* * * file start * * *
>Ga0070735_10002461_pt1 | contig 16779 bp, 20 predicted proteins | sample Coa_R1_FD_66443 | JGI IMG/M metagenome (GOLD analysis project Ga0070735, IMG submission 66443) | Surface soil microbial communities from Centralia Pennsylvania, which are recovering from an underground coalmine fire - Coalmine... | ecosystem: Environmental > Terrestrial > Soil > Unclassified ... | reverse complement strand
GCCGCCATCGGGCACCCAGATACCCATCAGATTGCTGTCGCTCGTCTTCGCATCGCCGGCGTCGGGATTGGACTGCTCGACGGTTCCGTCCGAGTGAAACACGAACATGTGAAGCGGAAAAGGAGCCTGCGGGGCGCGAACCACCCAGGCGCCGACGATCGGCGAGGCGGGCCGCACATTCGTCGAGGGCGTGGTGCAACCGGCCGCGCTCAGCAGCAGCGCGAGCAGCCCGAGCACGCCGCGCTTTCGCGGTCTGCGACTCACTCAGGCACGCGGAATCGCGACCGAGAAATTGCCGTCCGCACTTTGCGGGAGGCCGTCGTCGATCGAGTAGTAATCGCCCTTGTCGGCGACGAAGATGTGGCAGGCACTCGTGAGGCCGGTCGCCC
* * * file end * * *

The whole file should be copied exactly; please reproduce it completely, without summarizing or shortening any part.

>Ga0070735_10002461_pt1 | contig 16779 bp, 20 predicted proteins | sample Coa_R1_FD_66443 | JGI IMG/M metagenome (GOLD analysis project Ga0070735, IMG submission 66443) | Surface soil microbial communities from Centralia Pennsylvania, which are recovering from an underground coalmine fire - Coalmine... | ecosystem: Environmental > Terrestrial > Soil > Unclassified ... | reverse complement strand
GCCGCCATCGGGCACCCAGATACCCATCAGATTGCTGTCGCTCGTCTTCGCATCGCCGGCGTCGGGATTGGACTGCTCGACGGTTCCGTCCGAGTGAAACACGAACATGTGAAGCGGAAAAGGAGCCTGCGGGGCGCGAACCACCCAGGCGCCGACGATCGGCGAGGCGGGCCGCACATTCGTCGAGGGCGTGGTGCAACCGGCCGCGCTCAGCAGCAGCGCGAGCAGCCCGAGCACGCCGCGCTTTCGCGGTCTGCGACTCACTCAGGCACGCGGAATCGCGACCGAGAAATTGCCGTCCGCACTTTGCGGGAGGCCGTCGTCGATCGAGTAGTAATCGCCCTTGTCGGCGACGAAGATGTGGCAGGCACTCGTGAGGCCGGTCGCCC